Although the old “2-4-6-8” would go much better with a rhyming year such as ‘ 78, ’88, ’98, or’08, I won’t complain. I remember the Blizzard of ’78; my four boys were little (as you can see by the picture), and the two youngest agreed to venture out with me to memorialize the after effects of the Blizzard. Their little heads didn’t even reach the top of the snow piled on each side of the walk.
The Blizzard of ’78 brings back many memories. Our family owned a small grocery store in South Whitley. In fact, Dad and Mom bought the “G & G Market” – all 10,000 square feet of it – in January of 1948, and I was born one month later in February of 1948. I was born into the grocery business, perhaps not literally but certainly in spirit. We stayed open come whatever weather was tossed our way.
Until the G & G Market was sold in 1978, I never lived farther away than three blocks from our store. If we couldn’t get to the store by car, well, we could certainly walk. And, we had our home grocery deliveries to make, so it was out of the question to close. If we had an order, we delivered it and for free. It didn’t matter that the order might only be 4 or 5 items and totaled only a few dollars. Many of the older residents depended on our deliveries, and the few minutes we spent chatting with them sometimes was the only contact they might have for days.
The Blizzard of ’78 presented several problems for us. Our electricity went out in the store, so we had to drag out the old manual cash registers – the ones with hand cranks on the side, keypads where numbers were punched with force, and drawers that opened with wicked jabs. The store was bright with high ceilings and large glass windows along the front, so we had an adequate source of lighting for almost all transactions. The lack of electricity did not stop us from our daily business.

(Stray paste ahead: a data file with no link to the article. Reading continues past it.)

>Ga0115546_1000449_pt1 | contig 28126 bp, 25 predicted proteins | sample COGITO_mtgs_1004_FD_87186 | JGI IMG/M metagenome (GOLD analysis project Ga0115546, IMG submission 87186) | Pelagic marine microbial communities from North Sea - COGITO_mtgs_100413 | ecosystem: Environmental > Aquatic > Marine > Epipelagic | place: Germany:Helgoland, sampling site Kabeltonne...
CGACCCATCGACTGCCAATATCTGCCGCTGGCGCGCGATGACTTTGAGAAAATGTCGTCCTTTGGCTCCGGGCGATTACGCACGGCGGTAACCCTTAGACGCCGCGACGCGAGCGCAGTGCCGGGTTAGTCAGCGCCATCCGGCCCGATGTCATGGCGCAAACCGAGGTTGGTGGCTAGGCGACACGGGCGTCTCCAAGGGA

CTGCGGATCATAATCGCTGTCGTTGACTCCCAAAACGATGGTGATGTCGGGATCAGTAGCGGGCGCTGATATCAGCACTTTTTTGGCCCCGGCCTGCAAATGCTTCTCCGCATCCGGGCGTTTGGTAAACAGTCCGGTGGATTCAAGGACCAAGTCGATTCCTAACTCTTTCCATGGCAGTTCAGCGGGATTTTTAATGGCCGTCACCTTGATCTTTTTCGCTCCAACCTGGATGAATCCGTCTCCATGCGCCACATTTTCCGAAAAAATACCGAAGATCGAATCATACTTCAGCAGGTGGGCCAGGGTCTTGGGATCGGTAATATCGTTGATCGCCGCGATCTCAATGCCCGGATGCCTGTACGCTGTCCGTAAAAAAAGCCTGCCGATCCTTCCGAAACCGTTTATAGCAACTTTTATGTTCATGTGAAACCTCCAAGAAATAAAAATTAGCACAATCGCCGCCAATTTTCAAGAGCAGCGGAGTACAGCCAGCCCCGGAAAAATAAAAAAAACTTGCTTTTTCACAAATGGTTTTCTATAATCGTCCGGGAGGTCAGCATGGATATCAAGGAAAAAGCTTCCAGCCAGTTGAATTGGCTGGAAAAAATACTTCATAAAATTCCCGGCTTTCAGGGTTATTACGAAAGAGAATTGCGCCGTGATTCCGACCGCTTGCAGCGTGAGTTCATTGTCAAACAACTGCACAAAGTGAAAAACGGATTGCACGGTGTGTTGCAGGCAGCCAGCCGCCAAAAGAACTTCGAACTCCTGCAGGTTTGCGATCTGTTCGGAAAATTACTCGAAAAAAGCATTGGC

Of course, the other major obstacle was keeping the sidewalks clean and free of snow so our customers did not fall. We didn’t have the luxery of snowblowers or ergonomic snow shovels, so the work was good, old-fashioned, backbreaking shoveling every few minutes. Our door mats were soaked as though they had been dropped in a bathtub and then pulled out and slapped in front of the doors.
I find it hard to explain to someone from Florida or some other two-season locations who has never experienced northern winters, just what a blizzard means. It means watching the fine, powdery snow as it floats down and piles up outside my dining room windows; it means a gift of an extra day to tinker around my warm, cozy home; it means listening to constant weather updates on TV; it means that winter is still here, and it means an even greater appreciation for spring when it arrives.